Optical Wireless Security

Written by Lightpointe Communications

Continued from page 1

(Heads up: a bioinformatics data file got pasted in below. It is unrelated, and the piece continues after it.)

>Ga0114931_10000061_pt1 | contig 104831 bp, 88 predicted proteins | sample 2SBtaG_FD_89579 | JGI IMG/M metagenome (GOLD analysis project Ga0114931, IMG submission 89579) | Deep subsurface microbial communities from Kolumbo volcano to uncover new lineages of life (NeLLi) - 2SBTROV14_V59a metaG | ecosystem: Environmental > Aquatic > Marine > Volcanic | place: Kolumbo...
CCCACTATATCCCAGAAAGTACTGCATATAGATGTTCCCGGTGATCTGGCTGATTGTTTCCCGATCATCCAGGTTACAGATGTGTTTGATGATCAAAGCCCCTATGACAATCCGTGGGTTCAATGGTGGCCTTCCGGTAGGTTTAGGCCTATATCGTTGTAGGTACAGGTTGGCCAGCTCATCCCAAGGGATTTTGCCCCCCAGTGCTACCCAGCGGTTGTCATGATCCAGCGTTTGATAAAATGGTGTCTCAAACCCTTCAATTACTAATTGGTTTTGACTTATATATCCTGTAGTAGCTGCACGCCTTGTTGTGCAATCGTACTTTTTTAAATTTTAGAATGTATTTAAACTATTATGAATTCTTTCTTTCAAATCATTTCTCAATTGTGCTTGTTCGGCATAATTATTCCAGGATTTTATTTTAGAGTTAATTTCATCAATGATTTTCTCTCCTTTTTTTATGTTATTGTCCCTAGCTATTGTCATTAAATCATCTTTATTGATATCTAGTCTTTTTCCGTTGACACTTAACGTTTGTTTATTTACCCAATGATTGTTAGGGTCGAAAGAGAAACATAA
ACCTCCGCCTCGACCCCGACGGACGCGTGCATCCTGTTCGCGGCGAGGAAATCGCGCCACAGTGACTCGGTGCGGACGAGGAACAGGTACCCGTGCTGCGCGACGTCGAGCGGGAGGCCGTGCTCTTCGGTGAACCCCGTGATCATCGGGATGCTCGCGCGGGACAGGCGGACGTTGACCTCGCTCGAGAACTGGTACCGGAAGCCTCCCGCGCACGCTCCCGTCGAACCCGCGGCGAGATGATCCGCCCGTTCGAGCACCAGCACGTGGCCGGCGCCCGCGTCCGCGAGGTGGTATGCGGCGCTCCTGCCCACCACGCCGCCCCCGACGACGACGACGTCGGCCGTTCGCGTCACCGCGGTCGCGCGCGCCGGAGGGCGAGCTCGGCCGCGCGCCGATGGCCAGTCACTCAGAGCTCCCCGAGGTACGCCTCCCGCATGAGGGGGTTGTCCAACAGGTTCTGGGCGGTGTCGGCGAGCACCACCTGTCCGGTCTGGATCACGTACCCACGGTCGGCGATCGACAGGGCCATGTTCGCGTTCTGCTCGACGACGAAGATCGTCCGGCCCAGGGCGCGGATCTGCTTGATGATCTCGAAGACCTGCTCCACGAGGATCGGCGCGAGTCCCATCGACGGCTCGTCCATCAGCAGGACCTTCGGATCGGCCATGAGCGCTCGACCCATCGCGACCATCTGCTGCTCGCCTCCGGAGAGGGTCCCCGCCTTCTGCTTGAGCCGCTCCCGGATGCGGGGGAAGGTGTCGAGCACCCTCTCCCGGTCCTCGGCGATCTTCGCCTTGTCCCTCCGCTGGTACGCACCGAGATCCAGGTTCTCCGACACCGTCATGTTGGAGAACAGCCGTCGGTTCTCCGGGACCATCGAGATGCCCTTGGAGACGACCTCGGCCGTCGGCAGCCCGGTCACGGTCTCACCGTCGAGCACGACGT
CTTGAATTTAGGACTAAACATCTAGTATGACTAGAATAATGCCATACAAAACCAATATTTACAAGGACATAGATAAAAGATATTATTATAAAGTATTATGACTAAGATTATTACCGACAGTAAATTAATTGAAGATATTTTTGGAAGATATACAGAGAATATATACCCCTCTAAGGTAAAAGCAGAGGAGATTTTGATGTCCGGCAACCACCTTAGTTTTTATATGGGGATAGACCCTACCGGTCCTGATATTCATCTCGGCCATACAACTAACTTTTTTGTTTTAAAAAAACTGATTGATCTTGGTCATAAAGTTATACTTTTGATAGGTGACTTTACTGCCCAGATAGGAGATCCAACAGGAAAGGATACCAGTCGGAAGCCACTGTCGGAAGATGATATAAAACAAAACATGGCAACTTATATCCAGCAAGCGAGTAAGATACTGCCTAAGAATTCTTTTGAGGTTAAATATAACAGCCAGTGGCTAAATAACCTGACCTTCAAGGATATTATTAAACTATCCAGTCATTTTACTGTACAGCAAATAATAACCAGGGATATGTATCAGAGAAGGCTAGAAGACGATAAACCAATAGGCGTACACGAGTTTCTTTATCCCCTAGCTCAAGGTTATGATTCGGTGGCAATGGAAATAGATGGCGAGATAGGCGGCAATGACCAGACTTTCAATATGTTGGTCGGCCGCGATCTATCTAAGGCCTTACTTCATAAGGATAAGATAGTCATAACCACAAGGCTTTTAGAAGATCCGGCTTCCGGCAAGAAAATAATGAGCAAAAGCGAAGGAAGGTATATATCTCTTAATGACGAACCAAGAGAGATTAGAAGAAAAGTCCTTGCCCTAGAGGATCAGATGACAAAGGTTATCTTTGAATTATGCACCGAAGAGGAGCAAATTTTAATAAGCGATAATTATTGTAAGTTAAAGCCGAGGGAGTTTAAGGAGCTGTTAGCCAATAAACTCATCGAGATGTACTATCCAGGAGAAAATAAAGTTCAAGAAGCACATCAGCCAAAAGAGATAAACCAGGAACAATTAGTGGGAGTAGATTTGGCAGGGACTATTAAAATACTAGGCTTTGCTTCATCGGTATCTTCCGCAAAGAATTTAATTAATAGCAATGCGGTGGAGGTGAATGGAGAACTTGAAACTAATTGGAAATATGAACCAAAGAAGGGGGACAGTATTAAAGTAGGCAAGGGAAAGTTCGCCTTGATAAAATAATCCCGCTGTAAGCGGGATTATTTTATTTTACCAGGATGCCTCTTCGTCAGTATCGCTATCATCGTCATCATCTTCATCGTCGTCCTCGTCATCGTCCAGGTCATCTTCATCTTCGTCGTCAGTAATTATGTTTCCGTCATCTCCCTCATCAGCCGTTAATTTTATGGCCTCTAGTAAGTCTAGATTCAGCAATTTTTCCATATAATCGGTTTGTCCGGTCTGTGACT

The interception of optical wireless systems operating with narrow beams inrepparttar infrared spectral wavelength range is far more difficult. In fact, military organizations or government entities that rely heavily on extremely secure transmission technologies were amongrepparttar 139080 earliest users of optical wireless communication systems as a way to avoid signal interception. Therefore, it is understandable whyrepparttar 139081 study of FSO technology in military labs and security agencies dates back several decades. Inrepparttar 139082 early days of FSO development,repparttar 139083 ability to transmit information at high data rates was actually a less important factor thanrepparttar 139084 fact that FSO technologies offered one ofrepparttar 139085 easiest and most secure ways to exchange information between remote locations. The small diameter ofrepparttar 139086 beam of typically only a few meters in diameter atrepparttar 139087 target location is one ofrepparttar 139088 reasons why it is extremely difficult to interceptrepparttar 139089 communication path of an FSO-based optical wireless system: The intruder must knowrepparttar 139090 exact origination or target location ofrepparttar 139091 (invisible) infrared beam and can only interceptrepparttar 139092 beam withinrepparttar 139093 very narrow angle of beam propagation. Even more difficult,repparttar 139094 intruder must have free and undisturbed access torepparttar 139095 installation location ofrepparttar 139096 optical wireless transceiver and be able to install electronic equipment without being observed. Inrepparttar 139097 majority of cases,repparttar 139098 installation location does not allow free access to a potential intruder becauserepparttar 139099 installation location is part ofrepparttar 139100 customer premise such asrepparttar 139101 roof or an office (when optical wireless equipment is installed behind windows).